- Employment: People in the cities work in many fields and sectors but are often not agricultural workers. Wages tend to be higher to reflect the higher cost of living.
Suburban areas often offer larger lot sizes, wider streets, and clustered shopping centers spanning larger land areas. Instead of stacking vertically, suburbs often spread horizontally. Millie Naor, Founder of Bella Organizers, notes that suburban areas generally provide more space for less money: “One of the main reasons people are moving from the city to more suburban areas is because they often get more for their money, especially how much rent prices have risen.”
Larger, more vertical spaces means more views of the sky but longer distances between you and your nearest grocery store.
- Scale: Suburban architecture varies greatly but is primarily wide and low. Instead of high-rises, suburban apartment complexes are typically mid-rise buildings with only two or three stories.
- Density: Suburbs are noticeably less dense than cities, with less traffic and fewer people. Outer suburbs are less dense than inner ones.
- Amenities: There are fewer options, but you’ll still have a range of amenities nearby. Groceries, gas prices, childcare, and others are usually cheaper than their urban counterparts. Community-oriented amenities like swimming pools, golf clubs, and malls are also more common.
- Access: Suburbs were created with motor vehicles in mind. “Cars are simply part of living in the suburbs,” says Marissa Whitley Tago, Founder and Principal Interior Designer of The Whitley Co. Interiors, a diverse full-service design studio creating dynamic spaces reflective of their clients’ lives. “Unless you Uber or have a personal chauffeur, you generally need to own a car, especially for daily commutes.”
- Employment: People living in the suburbs often have access to many work opportunities in the city center, but they will need to spend more time commuting unless they can work from home.
What are suburban apartments?
Suburban apartments are apartments in a suburban area. They tend to offer a lower average rent for increased square footage and more amenities than urban apartments. “Unlike their city counterparts, suburban apartments often offer additional living space or more rooms for an affordable price,” says Tony Ray Baker, a Tucson, AZ, REALTOR® since 1994. “Many of these apartments include a communal yard, gym, park, and pool, which are hard to find in city apartments.”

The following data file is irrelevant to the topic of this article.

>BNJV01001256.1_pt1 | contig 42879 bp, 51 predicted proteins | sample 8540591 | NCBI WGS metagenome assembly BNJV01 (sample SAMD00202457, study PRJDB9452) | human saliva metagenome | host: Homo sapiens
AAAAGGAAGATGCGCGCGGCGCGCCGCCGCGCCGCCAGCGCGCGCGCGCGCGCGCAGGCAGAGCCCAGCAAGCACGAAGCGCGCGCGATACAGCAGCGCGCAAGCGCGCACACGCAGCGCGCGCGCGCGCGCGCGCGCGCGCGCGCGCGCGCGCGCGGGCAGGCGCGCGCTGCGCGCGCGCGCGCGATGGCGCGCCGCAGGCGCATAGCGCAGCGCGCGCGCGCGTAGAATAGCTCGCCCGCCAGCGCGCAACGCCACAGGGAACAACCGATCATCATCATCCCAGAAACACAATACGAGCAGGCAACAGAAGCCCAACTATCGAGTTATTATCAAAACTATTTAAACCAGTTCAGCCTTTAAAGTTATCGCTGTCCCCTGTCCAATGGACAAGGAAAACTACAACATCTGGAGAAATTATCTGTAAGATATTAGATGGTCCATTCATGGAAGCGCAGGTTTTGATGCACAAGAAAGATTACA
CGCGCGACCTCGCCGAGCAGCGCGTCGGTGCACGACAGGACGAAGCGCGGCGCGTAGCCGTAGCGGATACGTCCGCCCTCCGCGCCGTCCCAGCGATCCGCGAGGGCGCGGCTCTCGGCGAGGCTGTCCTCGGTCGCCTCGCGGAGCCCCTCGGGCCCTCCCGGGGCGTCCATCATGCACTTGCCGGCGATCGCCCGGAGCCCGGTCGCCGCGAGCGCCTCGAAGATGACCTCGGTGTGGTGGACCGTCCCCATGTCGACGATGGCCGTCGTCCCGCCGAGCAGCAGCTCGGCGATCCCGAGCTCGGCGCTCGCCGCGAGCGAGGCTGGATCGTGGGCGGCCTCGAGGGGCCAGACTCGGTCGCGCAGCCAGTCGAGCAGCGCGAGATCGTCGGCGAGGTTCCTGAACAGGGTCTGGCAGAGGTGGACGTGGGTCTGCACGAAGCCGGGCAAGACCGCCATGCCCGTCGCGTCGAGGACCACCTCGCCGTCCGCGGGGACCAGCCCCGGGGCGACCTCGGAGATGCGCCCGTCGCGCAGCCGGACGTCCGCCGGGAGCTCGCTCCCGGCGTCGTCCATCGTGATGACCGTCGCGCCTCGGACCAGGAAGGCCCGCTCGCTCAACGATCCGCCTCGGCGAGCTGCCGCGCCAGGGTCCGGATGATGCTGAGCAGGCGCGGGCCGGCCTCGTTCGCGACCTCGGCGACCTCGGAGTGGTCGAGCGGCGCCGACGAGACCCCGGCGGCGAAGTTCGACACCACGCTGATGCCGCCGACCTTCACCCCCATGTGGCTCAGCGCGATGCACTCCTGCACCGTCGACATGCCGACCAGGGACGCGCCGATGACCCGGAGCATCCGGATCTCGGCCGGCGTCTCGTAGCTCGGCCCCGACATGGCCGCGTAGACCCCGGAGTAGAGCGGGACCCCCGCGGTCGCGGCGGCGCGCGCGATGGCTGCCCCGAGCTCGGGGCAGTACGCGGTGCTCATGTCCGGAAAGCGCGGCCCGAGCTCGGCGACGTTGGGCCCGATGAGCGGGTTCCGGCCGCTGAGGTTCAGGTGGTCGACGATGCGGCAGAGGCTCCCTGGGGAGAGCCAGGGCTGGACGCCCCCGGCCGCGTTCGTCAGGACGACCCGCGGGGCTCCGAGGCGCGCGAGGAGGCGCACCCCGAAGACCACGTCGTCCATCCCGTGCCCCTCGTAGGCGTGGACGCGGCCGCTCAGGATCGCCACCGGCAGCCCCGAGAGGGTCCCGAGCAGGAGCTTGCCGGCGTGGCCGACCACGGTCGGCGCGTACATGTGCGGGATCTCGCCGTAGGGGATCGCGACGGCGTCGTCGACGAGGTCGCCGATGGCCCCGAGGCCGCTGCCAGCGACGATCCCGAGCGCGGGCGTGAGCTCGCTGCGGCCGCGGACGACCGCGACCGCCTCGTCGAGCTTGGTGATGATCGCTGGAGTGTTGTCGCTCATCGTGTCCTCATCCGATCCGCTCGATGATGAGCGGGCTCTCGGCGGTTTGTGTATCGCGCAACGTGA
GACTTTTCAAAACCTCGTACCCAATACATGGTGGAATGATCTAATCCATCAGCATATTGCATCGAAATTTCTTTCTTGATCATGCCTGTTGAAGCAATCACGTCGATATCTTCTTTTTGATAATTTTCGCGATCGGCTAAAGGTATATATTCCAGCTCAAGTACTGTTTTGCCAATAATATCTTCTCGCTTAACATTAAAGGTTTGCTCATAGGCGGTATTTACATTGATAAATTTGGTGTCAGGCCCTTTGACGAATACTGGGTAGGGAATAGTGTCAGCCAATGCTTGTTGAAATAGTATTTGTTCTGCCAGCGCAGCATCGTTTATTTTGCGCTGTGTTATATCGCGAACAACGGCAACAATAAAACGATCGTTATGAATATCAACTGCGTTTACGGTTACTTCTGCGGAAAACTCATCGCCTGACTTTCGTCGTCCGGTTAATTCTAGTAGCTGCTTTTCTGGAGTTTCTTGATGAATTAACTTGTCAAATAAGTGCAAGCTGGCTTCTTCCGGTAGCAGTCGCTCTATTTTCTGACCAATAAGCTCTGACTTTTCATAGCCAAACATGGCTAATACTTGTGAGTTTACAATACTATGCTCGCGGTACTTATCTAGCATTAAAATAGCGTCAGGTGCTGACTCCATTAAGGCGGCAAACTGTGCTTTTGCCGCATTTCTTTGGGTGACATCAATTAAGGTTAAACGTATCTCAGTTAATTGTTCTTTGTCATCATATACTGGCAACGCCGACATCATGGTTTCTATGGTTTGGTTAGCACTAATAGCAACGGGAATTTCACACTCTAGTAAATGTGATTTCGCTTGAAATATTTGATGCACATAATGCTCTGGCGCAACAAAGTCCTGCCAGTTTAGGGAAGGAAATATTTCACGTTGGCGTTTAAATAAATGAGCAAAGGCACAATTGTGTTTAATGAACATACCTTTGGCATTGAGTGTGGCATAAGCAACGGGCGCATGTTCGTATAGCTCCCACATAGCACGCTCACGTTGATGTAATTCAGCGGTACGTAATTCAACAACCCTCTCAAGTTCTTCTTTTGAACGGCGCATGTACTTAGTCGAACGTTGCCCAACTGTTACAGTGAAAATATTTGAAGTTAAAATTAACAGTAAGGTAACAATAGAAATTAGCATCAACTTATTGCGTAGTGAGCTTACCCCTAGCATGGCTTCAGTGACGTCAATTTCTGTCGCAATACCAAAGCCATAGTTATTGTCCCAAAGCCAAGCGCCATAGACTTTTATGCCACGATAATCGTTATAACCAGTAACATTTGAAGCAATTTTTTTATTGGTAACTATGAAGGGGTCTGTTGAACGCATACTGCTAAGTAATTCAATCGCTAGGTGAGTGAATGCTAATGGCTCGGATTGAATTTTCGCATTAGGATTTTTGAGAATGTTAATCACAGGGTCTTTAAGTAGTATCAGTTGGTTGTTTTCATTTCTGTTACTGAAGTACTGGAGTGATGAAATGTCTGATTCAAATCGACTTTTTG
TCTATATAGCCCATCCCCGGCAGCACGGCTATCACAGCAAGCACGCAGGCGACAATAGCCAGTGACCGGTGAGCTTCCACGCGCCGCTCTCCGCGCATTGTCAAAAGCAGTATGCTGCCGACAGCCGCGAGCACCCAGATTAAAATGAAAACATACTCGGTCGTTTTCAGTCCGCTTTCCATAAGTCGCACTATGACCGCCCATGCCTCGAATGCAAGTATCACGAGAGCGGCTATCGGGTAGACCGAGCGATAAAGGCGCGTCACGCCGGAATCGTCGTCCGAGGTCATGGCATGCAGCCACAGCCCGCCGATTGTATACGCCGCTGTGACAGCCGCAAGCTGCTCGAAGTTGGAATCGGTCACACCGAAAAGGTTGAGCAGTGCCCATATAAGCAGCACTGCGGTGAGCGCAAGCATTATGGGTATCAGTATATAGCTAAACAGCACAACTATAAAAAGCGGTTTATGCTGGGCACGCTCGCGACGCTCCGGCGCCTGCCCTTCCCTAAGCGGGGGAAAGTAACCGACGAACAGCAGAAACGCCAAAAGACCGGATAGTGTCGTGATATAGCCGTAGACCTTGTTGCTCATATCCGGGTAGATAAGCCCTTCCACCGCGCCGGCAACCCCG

Apartment complexes are “typically newer builds,” says Lisa Porter, Design Consultant at Moe’s Home Collection, “as space has become so limited for further development in most cities.”
These buildings generally have four or fewer stories and are connected by sidewalks and parking lots. Suburban apartments can also be a unit in a smaller building, such as a two- or three-unit building. Single units in existing homes are much less common than in cities.
Why is demand for suburban apartments rising?
As more people can work from home, many choose to move out of the city to live in nearby affordable, spacious suburbs. Ariel Richardson, Founder of ASR Design Studio, believes they’re becoming more popular “as people reconsider what’s important in their lives.”
Affordability plays a significant role in many people’s decision-making. “Suburban apartments are increasingly popular largely due to the combination of affordability and separation from the city,” says Danny Evatt, Co-Founder and real estate broker with Texas Real Estate Source. “People want to shift to a more relaxed and peaceful environment away from the city but can’t yet afford a single-family home.”
More space is also essential to many renters, notes Rupi Azrot, Team Leader at Offercity. “Suburban neighborhoods offer lower rent, great amenities, and plenty of space between homes,” he says, “compared to big cities, which are congested and noisy.”
What is the layout of a suburban apartment?
Suburban apartments come in many styles, but their floor plans have been relatively consistent over the last few decades. “Suburban apartments typically offer more space than apartments in the city,” says Tyler Doucet from La-Z-Boy of Ottawa and Kingston, a premier Canadian furniture retailer. “However, this can sometimes be a downfall if you don’t have the budget to spend on many furniture items.”
The layout for most suburban apartments includes:
- A kitchen, typically galley style
- An eating area between the kitchen and living room
- A living room
- A full bathroom
- A coat closet and linen closet
- A laundry closet, if in-unit laundry is available
- One to three bedrooms
- An outdoor area (patio, balcony, balconette)
The important thing to remember is that most suburban homes were built after 1945. In the post-war period, living rooms and closets grew, and dining areas and bathtubs became smaller. Though post-war apartments have fewer charming architectural details, they don’t have sagging floors and other quirks common to older buildings.
Additionally, you’re more likely to find modern amenities in suburban apartments compared to older apartments in the city, such as air conditioning, dishwashers, and in-unit laundry. Details like modern electrical work, drywall, and efficient building materials mean no sideways outlets, no plaster, and lower utility bills. Simply put, suburban apartments are generally easy and comfortable to live in.